Our study was in disagreement with Hammad et al. [0] who found that of all the cases, there were no isolates that were resistant to ciprofloxacin [Figure 1] and [Figure 2].
Figure 1: Comparison between laboratory findings of the studied groups

Click here to view
Figure 2: Comparison between response to treatment in the studied groups

Click here to view


Conflicts of interest

There are no conflicts of interest.[23]

 
  References Top

1.
Elizabeth L, Hohmann. Epidemiology, microbiology, clinical manifestations, and diagnosis of typhoid fever. up to date. Available from: http://www.uptodate.com/contents/epidemiology-microbiology-clinical-manifestations-and-diagnosis-of-typhoid-fever?. [Last accessed 2015 Feb].  Back to cited text no. 1
    
2.
Ghenghesh KS, Franka E, Tawil K, Wasfy MO, Ahmed SF, Rubino S, Klena JD. Enteric fever in Mediterranean north Africa. J Infect Dev Ctries 2009; 3:753–761.  Back to cited text no. 2
    
3.
Lynch MF, Blanton EM, Bulens S, Polyak C, Vojdani J, Stevenson J, et al. Typhoid fever in the United States, 1999–2006. JAMA 2009; 302:859–865.  Back to cited text no. 3
    
4.
Baker S, Favorov M, Dougan G. Searching for the elusive typhoid diagnostic. BMC Infect Dis 2010; 10:45.  Back to cited text no. 4
    
5.
Falguni S. Parikh. Management of enteric fever in 2012, Mumbai. Available from: http://apiindia.org/pdf/medicine_update_2012/infectious_disease_03.pdf. [Last accessed 2015 Jan].  Back to cited text no. 5
    
6.
Srikantiah P, Girgis FY, Luby SP, Jennings G, Wasfy MO, Crump JA, et al. Population-based surveillance of typhoid fever in Egypt. Am J Trop Med Hyg 2006; 74:114–119.  Back to cited text no. 6
    
7.
Gogia A, Agarwal PK, Khosla P, Jain S, Jain KP. Quinolone-resistant typhoid fever. Indian J Med Sci 2006; 60:389–390.  Back to cited text no. 7
[PUBMED]  Medknow Journal  
8.
Kumar Y, Sharma A, Mani KR. Re-emergence of susceptibility to conventionally used drugs among strains of Salmonella Typhi in central west India. J Infect Dev Ctries 2011; 5:227230.  Back to cited text no. 8
    
9.
House D, Wain J, Ho VA, Diep TS, Chinh NT, Bay PV, et al. Serology of typhoid fever in an area of endemicity and its relevance to diagnosis. J Clin Microbiol 2001; 39:1002–1007.  Back to cited text no. 9
    
10.
Hammad OM, Hifnawy T, Omran D, El Tantawi MA, Girgis NI. Ceftriaxone versus chloramphenicol for treatment of acute typhoid fever. Life Sci J 2011; 8:100–105. Available at: http://www.lifesciencesite.com/lsj/life0802/14_4757life0802_100_105.pdf.  Back to cited text no. 10
    
11.
Kumar R, Gupta N, Shalini N. Multidrug-resistant typhoid fever. Indian J Pediatr 2007; 74:39–42.  Back to cited text no. 11
    
12.
Khoharo HK, Memon IA, Kazi SA, Qureshi F. Serum cobalamin and dyslipidemia in type 2 diabetics. J Liaquat Uni Med Health Sci 2015; 14:21-5.  Back to cited text no. 12
    
13.
Wasfy MO, Frenck R, Ismail TF, Mansour H, Malone JL, Mahoney FJ. Trends of multiple-drug resistance among Salmonella serotype Typhi isolates during a 14-year period in Egypt. Clin Infect Dis 2002; 35:1265–1268.  Back to cited text no. 13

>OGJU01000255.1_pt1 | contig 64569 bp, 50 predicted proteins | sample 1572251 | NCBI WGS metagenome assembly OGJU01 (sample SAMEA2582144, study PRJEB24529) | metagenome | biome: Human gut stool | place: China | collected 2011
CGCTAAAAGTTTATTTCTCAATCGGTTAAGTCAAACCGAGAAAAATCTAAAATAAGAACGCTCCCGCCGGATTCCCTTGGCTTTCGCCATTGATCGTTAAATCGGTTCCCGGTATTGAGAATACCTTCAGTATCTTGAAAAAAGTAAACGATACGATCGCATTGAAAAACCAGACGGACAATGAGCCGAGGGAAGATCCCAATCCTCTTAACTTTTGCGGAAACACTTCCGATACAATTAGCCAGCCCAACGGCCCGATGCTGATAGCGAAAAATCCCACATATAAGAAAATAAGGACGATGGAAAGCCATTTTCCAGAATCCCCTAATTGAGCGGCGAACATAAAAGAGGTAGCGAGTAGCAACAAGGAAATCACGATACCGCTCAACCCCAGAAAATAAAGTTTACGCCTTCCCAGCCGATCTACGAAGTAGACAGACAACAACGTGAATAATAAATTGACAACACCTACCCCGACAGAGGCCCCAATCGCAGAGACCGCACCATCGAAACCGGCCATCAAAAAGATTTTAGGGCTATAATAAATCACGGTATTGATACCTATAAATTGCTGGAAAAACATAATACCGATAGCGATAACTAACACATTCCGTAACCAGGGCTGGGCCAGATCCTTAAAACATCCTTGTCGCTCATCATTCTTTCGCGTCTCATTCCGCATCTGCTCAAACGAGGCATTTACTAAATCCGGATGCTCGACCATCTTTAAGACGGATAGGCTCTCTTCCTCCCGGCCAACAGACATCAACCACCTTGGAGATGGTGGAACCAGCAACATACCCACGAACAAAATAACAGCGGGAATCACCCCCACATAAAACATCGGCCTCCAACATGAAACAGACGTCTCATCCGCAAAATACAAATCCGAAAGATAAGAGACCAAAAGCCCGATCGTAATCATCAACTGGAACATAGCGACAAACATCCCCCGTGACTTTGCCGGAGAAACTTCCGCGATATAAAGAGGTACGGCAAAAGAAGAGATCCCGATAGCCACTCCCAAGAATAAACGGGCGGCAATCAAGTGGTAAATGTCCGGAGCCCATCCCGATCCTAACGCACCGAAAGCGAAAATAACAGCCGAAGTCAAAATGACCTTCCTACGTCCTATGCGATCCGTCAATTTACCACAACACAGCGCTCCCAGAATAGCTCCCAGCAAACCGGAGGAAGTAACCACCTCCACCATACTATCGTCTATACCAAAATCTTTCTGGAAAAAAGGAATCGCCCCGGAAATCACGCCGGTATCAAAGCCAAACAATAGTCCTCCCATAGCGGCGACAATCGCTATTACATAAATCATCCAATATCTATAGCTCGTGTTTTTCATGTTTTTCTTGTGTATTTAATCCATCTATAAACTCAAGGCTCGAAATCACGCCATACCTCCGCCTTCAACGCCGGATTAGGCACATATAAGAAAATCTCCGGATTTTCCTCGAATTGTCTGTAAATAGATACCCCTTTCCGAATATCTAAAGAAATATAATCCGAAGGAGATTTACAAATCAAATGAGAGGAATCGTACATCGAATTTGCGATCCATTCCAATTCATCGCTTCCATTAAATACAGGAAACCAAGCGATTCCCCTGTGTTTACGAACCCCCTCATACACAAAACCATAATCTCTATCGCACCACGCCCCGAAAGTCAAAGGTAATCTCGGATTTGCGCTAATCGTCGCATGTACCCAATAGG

14.
Choudhary A, Gopalakrishnan R, Senthur Nambi P, Ramasubramanian V, Abdul Ghafur K, Thirunarayan MA. Antimicrobial susceptibility of Salmonella enterica serovars in a tertiary care hospital in southern India.. Indian J Med Res 2013; 137:800–802.  Back to cited text no. 14
    
15.
Mirza SH, Beeching NJ, Hart CA. Multi-drug resistant typhoid: a global problem. J Med Microbiol1996; 44:317–319.  Back to cited text no. 15
    
16.
Bhatia JK, Mathur AD, Arora MM. Reemergence of chloramphenicol sensitivity in enteric fever. MJAFI 2007; 63:212–214.  Back to cited text no. 16
    
17.
Gupta V, Kaur JKaisthaN. Re-emerging chloramphenicol sensitivity and emerging low level ciprofloxacin resistance among Salmonella enterica serotype Typhi isolates in North India. Trop Doct 2009; 39:28–30.  Back to cited text no. 17
    
18.
Jesudason MV, John R, John TJ. The concurrent prevalence of chloramphenicol-sensitive and multi-drug resistant Salmonella typhi in Vellore, S. India. Epidemiol Infect 1996; 116:225–227.  Back to cited text no. 18
    
19.
Butler T. Department of Microbiology and Immunology, Ross University School of Medicine, North Brunswick, NJ, USA. Clin Microbiol Infect 2011; 17:959–963.  Back to cited text no. 19
    
20.
Crump JA, Kretsinger K, Gay K, Hoekstra RM, Vugia DJ, Hurd S, et al., Emerging Infections Program FoodNet and NARMS Working Groups. Clinical response and outcome of infection with Salmonella enterica serotype Typhi with decreased susceptibility to fluoroquinolones: a United States foodnet multicenter retrospective cohort study. Antimicrob Agents Chemother 2008; 52:1278–1284.  Back to cited text no. 20
    
21.
Dutta S, Sur D, Manna B, Bhattacharya SK, Deen JL, Clemens JD. Rollback of Salmonella enterica serotype Typhi resistance to chloramphenicol and other antimicrobials in Kolkata, India. Antimicrob Agents Chemother 2005; 49:1662–1663.  Back to cited text no. 21
    
22.
Misra RN, Bawa KS, Magu SK, Bhandari S, Nagendra A, Menon PK. Outbreak of multidrug resistant Salmonella typhi enteric fever in Mumbai garrison. MJAFI 2005; 61:148–150.  Back to cited text no. 22
    
23.
Mandal S, Mandal MD, Pal VK. Nalidaxic acid resistance 11. predicting reduced ciprofloxacin susceptibility of Salmonella enterica seroval typhi. Asian Pacific J Trop Dis2012; 2:S585–S587.  Back to cited text no. 23
    


    Figures

  [Figure 1], [Figure 2]
 
 
    Tables

  [Table 1], [Table 2], [Table 3]



 

Top
 
 
  Search
 
Similar in PUBMED
   Search Pubmed for
   Search in Google Scholar for
 Related articles
Access Statistics
Email Alert *
Add to My List *
* Registration required (free)

 
  In this article
Abstract
Introduction
Materials and Me...
Results
Discussion
References
Article Figures
Article Tables

 Article Access Statistics
    Viewed1760    
    Printed5    
    Emailed0    
    PDF Downloaded186    
    Comments [Add]    

Recommend this journal


[TAG2]
[TAG3]
[TAG4]